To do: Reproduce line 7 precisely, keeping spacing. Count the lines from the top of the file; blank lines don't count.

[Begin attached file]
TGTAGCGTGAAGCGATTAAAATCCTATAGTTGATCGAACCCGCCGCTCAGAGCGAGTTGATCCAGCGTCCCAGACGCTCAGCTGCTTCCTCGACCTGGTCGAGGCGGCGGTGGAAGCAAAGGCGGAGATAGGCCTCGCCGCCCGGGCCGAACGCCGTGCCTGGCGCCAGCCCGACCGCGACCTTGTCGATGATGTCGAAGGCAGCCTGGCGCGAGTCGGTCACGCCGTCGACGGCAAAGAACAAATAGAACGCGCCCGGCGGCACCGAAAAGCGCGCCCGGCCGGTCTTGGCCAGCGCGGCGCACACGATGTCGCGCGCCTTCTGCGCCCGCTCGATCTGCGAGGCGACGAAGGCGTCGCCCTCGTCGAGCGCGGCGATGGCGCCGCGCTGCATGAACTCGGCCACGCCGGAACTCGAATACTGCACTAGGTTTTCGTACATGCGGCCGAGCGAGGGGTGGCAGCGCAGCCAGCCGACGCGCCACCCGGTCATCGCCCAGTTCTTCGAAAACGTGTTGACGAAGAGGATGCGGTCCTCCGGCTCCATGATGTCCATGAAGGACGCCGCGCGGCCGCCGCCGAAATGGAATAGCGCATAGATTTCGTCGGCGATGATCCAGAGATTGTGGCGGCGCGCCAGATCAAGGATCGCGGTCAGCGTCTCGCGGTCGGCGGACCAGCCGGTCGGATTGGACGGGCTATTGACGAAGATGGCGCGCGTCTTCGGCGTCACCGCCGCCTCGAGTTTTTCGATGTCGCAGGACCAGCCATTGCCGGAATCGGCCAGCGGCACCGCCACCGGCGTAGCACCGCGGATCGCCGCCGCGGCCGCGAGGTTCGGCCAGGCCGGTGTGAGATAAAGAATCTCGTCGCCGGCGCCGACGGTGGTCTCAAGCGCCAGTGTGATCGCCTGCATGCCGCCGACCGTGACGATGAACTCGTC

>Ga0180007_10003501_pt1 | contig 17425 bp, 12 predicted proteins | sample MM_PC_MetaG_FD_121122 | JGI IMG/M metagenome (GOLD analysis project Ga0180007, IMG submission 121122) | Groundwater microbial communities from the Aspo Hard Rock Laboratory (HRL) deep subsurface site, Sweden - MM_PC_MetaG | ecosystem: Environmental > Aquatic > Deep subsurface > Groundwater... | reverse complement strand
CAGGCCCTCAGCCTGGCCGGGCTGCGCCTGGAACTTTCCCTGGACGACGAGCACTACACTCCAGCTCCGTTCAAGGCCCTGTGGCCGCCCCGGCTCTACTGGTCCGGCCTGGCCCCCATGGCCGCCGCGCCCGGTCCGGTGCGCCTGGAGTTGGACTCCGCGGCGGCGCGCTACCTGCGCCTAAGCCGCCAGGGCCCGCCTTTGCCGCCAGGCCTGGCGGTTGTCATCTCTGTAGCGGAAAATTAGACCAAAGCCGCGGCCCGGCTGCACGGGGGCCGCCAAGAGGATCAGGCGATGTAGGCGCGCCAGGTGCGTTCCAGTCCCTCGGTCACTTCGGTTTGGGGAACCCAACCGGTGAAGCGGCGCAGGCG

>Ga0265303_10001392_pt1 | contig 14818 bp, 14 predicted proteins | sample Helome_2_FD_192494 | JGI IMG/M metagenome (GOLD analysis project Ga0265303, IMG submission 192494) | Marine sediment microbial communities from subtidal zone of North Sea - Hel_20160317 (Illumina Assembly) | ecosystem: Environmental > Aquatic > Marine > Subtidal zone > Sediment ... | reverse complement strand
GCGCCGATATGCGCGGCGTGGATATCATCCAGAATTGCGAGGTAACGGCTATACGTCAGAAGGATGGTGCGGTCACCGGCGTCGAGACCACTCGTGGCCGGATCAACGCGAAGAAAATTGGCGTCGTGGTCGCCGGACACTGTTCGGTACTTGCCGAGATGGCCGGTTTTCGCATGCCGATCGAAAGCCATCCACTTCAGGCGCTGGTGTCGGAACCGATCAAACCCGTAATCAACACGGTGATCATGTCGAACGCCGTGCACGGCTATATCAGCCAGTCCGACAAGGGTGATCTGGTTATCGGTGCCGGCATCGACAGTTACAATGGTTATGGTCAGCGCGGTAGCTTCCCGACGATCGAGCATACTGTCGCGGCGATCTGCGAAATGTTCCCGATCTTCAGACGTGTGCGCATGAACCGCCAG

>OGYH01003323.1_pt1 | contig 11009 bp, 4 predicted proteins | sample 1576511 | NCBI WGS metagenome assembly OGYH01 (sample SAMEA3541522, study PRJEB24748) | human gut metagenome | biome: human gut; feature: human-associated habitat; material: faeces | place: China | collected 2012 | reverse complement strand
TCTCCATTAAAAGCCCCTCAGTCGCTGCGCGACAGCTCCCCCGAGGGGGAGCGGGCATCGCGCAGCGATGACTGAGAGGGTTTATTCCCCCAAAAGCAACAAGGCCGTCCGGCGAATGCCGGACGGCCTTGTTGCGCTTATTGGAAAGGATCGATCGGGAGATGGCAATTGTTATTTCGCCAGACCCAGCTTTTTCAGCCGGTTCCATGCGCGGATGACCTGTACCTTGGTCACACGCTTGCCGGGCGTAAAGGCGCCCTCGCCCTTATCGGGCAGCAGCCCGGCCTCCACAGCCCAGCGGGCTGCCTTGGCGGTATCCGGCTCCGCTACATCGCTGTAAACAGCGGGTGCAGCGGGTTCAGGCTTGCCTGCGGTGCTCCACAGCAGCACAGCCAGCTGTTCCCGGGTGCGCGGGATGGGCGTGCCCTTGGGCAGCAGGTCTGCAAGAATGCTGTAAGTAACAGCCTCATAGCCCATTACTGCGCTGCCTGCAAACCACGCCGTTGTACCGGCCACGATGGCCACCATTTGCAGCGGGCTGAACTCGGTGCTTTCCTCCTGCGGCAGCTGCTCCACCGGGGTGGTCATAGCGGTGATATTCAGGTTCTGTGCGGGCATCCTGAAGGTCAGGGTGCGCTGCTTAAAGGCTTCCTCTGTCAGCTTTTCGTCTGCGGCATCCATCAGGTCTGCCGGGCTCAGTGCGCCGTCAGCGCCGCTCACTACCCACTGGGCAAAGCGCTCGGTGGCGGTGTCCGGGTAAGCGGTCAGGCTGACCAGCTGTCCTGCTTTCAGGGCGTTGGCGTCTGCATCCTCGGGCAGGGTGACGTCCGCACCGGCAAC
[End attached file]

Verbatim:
TCTCCATTAAAAGCCCCTCAGTCGCTGCGCGACAGCTCCCCCGAGGGGGAGCGGGCATCGCGCAGCGATGACTGAGAGGGTTTATTCCCCCAAAAGCAACAAGGCCGTCCGGCGAATGCCGGACGGCCTTGTTGCGCTTATTGGAAAGGATCGATCGGGAGATGGCAATTGTTATTTCGCCAGACCCAGCTTTTTCAGCCGGTTCCATGCGCGGATGACCTGTACCTTGGTCACACGCTTGCCGGGCGTAAAGGCGCCCTCGCCCTTATCGGGCAGCAGCCCGGCCTCCACAGCCCAGCGGGCTGCCTTGGCGGTATCCGGCTCCGCTACATCGCTGTAAACAGCGGGTGCAGCGGGTTCAGGCTTGCCTGCGGTGCTCCACAGCAGCACAGCCAGCTGTTCCCGGGTGCGCGGGATGGGCGTGCCCTTGGGCAGCAGGTCTGCAAGAATGCTGTAAGTAACAGCCTCATAGCCCATTACTGCGCTGCCTGCAAACCACGCCGTTGTACCGGCCACGATGGCCACCATTTGCAGCGGGCTGAACTCGGTGCTTTCCTCCTGCGGCAGCTGCTCCACCGGGGTGGTCATAGCGGTGATATTCAGGTTCTGTGCGGGCATCCTGAAGGTCAGGGTGCGCTGCTTAAAGGCTTCCTCTGTCAGCTTTTCGTCTGCGGCATCCATCAGGTCTGCCGGGCTCAGTGCGCCGTCAGCGCCGCTCACTACCCACTGGGCAAAGCGCTCGGTGGCGGTGTCCGGGTAAGCGGTCAGGCTGACCAGCTGTCCTGCTTTCAGGGCGTTGGCGTCTGCATCCTCGGGCAGGGTGACGTCCGCACCGGCAAC